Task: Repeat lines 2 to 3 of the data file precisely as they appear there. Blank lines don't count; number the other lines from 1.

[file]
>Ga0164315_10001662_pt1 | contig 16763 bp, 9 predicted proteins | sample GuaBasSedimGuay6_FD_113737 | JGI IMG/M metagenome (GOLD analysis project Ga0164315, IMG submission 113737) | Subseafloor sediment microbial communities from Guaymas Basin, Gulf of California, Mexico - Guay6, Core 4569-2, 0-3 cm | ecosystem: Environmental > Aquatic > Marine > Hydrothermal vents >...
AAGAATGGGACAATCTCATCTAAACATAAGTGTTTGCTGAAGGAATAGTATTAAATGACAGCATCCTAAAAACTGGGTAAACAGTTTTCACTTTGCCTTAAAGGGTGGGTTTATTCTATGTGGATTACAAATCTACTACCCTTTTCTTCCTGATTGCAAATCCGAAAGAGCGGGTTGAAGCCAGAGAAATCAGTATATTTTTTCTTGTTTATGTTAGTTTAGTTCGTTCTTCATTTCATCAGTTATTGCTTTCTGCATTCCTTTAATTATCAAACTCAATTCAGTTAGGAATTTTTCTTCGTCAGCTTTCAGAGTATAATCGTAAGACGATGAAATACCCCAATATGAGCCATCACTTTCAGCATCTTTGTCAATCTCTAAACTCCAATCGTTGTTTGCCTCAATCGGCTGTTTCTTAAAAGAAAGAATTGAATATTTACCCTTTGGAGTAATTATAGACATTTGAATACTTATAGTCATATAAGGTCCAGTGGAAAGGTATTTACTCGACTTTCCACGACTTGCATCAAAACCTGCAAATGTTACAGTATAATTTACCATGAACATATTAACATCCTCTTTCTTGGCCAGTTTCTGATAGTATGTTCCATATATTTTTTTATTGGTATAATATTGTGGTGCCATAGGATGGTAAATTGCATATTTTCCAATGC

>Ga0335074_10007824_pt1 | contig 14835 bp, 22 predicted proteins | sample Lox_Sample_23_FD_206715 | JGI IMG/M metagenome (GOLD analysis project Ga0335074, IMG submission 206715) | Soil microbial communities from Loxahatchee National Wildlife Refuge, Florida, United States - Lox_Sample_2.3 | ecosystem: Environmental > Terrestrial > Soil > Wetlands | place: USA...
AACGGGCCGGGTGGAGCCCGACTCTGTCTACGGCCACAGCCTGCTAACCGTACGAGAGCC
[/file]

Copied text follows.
AAGAATGGGACAATCTCATCTAAACATAAGTGTTTGCTGAAGGAATAGTATTAAATGACAGCATCCTAAAAACTGGGTAAACAGTTTTCACTTTGCCTTAAAGGGTGGGTTTATTCTATGTGGATTACAAATCTACTACCCTTTTCTTCCTGATTGCAAATCCGAAAGAGCGGGTTGAAGCCAGAGAAATCAGTATATTTTTTCTTGTTTATGTTAGTTTAGTTCGTTCTTCATTTCATCAGTTATTGCTTTCTGCATTCCTTTAATTATCAAACTCAATTCAGTTAGGAATTTTTCTTCGTCAGCTTTCAGAGTATAATCGTAAGACGATGAAATACCCCAATATGAGCCATCACTTTCAGCATCTTTGTCAATCTCTAAACTCCAATCGTTGTTTGCCTCAATCGGCTGTTTCTTAAAAGAAAGAATTGAATATTTACCCTTTGGAGTAATTATAGACATTTGAATACTTATAGTCATATAAGGTCCAGTGGAAAGGTATTTACTCGACTTTCCACGACTTGCATCAAAACCTGCAAATGTTACAGTATAATTTACCATGAACATATTAACATCCTCTTTCTTGGCCAGTTTCTGATAGTATGTTCCATATATTTTTTTATTGGTATAATATTGTGGTGCCATAGGATGGTAAATTGCATATTTTCCAATGC

>Ga0335074_10007824_pt1 | contig 14835 bp, 22 predicted proteins | sample Lox_Sample_23_FD_206715 | JGI IMG/M metagenome (GOLD analysis project Ga0335074, IMG submission 206715) | Soil microbial communities from Loxahatchee National Wildlife Refuge, Florida, United States - Lox_Sample_2.3 | ecosystem: Environmental > Terrestrial > Soil > Wetlands | place: USA...